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Trailblazing Black-Owned Pharmacy In Lexington Eyed For Preservation

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Bluegrass Trust for Historic Preservation
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The building that housed Lexington’s only Black-owned pharmacy in the early 1960s could be revived thanks to a grant from the National Trust for Historic Preservation. 

Billed as the largest preservation effort ever undertaken to save Black historic sites, the trust’s African American Cultural Heritage Action Fund has taken notice of the Palmer Pharmacy Building, and is set to fund work that could breathe new life into the space.

Located at the southeast corner of 5th Street and Chestnut, Palmer's Pharmacy was established by Dr. Zirl Palmer. In an interview archived at the University of Kentucky’s Louie B. Nunn Center for Oral History, Palmer recalls what brought him to Lexington in 1961.

"My reason for coming here was they had roughly nine Black physicians and four dentists, and no Black pharmacists," he said. "Segregation really prevailed then."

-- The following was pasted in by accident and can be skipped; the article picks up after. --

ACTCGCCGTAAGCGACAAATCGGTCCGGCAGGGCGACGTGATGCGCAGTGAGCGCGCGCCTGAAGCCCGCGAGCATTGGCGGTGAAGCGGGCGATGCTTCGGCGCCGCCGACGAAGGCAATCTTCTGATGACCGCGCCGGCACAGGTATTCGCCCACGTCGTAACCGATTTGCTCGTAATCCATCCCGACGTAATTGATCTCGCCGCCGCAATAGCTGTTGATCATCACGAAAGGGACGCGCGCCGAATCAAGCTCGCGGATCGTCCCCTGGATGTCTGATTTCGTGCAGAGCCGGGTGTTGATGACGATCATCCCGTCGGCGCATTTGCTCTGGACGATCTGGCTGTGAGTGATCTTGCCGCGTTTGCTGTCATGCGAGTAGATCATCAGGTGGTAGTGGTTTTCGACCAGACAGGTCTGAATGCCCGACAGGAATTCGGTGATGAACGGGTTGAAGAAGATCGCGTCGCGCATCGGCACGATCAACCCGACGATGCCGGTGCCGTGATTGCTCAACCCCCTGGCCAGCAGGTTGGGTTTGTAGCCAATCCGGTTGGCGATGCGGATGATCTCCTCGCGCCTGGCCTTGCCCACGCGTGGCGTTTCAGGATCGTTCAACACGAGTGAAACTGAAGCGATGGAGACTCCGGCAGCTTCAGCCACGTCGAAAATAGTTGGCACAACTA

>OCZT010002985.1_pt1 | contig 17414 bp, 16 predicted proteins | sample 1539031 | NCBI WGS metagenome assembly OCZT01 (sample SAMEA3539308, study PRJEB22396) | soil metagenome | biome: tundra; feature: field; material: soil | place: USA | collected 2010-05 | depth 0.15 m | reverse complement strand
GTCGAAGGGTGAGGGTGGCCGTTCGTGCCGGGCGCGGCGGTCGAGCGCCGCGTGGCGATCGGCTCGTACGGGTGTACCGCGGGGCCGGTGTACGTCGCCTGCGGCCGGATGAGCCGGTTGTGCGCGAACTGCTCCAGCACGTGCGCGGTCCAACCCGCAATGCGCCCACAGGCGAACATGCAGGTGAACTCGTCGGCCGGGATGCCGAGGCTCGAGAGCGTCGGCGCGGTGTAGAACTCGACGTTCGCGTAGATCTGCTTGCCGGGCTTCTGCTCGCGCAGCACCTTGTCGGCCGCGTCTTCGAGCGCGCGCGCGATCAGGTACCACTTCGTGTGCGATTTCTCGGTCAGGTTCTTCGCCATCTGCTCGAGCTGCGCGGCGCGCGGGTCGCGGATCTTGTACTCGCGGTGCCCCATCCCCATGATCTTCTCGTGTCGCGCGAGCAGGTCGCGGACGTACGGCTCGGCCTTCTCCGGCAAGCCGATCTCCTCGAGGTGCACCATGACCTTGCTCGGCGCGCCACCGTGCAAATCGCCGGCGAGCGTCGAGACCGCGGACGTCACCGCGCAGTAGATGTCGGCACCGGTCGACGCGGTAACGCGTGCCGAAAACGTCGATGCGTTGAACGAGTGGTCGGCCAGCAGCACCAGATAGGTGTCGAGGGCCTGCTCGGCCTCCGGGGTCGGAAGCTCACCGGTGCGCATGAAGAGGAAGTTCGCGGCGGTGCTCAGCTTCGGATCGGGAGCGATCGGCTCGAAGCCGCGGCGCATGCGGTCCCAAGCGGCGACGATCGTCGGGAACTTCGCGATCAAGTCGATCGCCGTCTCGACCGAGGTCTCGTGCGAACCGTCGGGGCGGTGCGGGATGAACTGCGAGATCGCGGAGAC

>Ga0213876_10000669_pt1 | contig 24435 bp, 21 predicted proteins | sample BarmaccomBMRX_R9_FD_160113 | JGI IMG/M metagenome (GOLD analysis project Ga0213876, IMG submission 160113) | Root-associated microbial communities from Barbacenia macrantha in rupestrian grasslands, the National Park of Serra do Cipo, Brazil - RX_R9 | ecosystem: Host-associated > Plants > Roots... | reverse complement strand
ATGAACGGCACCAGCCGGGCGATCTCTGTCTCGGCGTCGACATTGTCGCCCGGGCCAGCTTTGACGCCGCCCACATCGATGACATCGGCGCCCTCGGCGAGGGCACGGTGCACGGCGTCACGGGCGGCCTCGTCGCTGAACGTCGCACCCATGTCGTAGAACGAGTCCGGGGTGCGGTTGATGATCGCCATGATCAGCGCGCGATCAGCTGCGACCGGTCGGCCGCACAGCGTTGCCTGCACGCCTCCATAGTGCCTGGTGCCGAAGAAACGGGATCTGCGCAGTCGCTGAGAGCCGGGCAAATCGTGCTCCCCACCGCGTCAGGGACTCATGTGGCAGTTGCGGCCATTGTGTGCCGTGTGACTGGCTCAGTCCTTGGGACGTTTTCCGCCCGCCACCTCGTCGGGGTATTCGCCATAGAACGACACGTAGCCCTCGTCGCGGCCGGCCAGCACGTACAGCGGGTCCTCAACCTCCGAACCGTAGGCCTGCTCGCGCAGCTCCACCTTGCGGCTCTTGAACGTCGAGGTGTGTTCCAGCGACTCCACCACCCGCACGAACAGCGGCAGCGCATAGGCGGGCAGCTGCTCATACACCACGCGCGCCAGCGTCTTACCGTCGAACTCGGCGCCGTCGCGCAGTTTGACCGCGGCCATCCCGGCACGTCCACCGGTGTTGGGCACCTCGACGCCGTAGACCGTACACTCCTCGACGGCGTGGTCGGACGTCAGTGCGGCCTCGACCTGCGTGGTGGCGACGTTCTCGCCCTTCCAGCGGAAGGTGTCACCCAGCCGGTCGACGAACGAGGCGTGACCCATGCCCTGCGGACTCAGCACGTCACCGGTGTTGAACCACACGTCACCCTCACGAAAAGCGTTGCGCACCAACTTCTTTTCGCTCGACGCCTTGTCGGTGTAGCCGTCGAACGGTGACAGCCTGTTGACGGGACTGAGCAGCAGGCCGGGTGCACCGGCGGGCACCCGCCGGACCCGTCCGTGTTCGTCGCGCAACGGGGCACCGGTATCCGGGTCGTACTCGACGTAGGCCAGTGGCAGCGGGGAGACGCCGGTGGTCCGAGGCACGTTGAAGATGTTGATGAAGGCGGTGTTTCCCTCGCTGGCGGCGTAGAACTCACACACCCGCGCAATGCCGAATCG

So Palmer launched what would become Rexall’s first African-American-owned pharmacy in the entire country – and the foot traffic followed. The combination pharmacy, lunch counter, and doctor’s office proved a "boon to the neighborhood," according to the Bluegrass Trust for Historic Preservation.

Read more about the history of the Palmer Pharmacy

But Palmer’s second location would be shattered by an explosion in 1968, a bombing for which all all-white jury found Ku Klux Klan grand dragon Phillip J. Campbell guilty. The incident led Palmer to sell off his businesses and retire.

Now, with the help of the grant funding, preservationists may turn his original pharmacy building into a home for social services and philanthropic groups.

Josh James fell in love with college radio at Western Kentucky University's student station, New Rock 92 (now Revolution 91.7). After working as a DJ and program director, he knew he wanted to come home to Lexington and try his hand in public radio.